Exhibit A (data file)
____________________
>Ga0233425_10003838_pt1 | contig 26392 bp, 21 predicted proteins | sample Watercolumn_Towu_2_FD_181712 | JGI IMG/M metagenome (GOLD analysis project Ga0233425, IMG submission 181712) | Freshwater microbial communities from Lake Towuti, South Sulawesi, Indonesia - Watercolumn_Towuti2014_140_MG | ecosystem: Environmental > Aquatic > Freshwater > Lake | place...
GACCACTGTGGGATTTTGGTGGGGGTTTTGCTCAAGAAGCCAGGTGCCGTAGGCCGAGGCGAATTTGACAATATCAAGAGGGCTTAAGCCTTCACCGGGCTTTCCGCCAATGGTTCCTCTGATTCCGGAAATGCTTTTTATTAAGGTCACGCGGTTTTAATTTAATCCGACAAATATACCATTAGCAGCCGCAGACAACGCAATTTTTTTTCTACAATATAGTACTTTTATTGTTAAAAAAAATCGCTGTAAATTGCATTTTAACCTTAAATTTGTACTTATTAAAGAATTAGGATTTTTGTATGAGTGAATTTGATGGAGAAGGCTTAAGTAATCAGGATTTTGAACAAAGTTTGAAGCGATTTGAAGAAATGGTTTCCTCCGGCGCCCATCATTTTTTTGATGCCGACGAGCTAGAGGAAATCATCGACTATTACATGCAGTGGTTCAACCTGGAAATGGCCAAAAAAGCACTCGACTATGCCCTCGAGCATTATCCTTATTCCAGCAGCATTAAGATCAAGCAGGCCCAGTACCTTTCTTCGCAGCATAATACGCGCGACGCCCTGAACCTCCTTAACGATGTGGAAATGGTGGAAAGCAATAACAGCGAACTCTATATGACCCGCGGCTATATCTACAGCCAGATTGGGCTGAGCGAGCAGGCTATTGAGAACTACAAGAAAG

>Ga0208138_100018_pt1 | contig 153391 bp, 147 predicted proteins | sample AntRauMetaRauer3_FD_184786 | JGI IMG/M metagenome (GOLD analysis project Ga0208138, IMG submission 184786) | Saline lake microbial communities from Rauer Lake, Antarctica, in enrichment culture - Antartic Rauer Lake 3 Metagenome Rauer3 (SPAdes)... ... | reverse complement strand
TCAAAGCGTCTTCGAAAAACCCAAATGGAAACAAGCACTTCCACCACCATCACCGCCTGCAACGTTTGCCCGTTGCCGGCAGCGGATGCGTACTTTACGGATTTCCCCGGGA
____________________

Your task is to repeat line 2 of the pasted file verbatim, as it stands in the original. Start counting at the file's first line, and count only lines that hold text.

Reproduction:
GACCACTGTGGGATTTTGGTGGGGGTTTTGCTCAAGAAGCCAGGTGCCGTAGGCCGAGGCGAATTTGACAATATCAAGAGGGCTTAAGCCTTCACCGGGCTTTCCGCCAATGGTTCCTCTGATTCCGGAAATGCTTTTTATTAAGGTCACGCGGTTTTAATTTAATCCGACAAATATACCATTAGCAGCCGCAGACAACGCAATTTTTTTTCTACAATATAGTACTTTTATTGTTAAAAAAAATCGCTGTAAATTGCATTTTAACCTTAAATTTGTACTTATTAAAGAATTAGGATTTTTGTATGAGTGAATTTGATGGAGAAGGCTTAAGTAATCAGGATTTTGAACAAAGTTTGAAGCGATTTGAAGAAATGGTTTCCTCCGGCGCCCATCATTTTTTTGATGCCGACGAGCTAGAGGAAATCATCGACTATTACATGCAGTGGTTCAACCTGGAAATGGCCAAAAAAGCACTCGACTATGCCCTCGAGCATTATCCTTATTCCAGCAGCATTAAGATCAAGCAGGCCCAGTACCTTTCTTCGCAGCATAATACGCGCGACGCCCTGAACCTCCTTAACGATGTGGAAATGGTGGAAAGCAATAACAGCGAACTCTATATGACCCGCGGCTATATCTACAGCCAGATTGGGCTGAGCGAGCAGGCTATTGAGAACTACAAGAAAG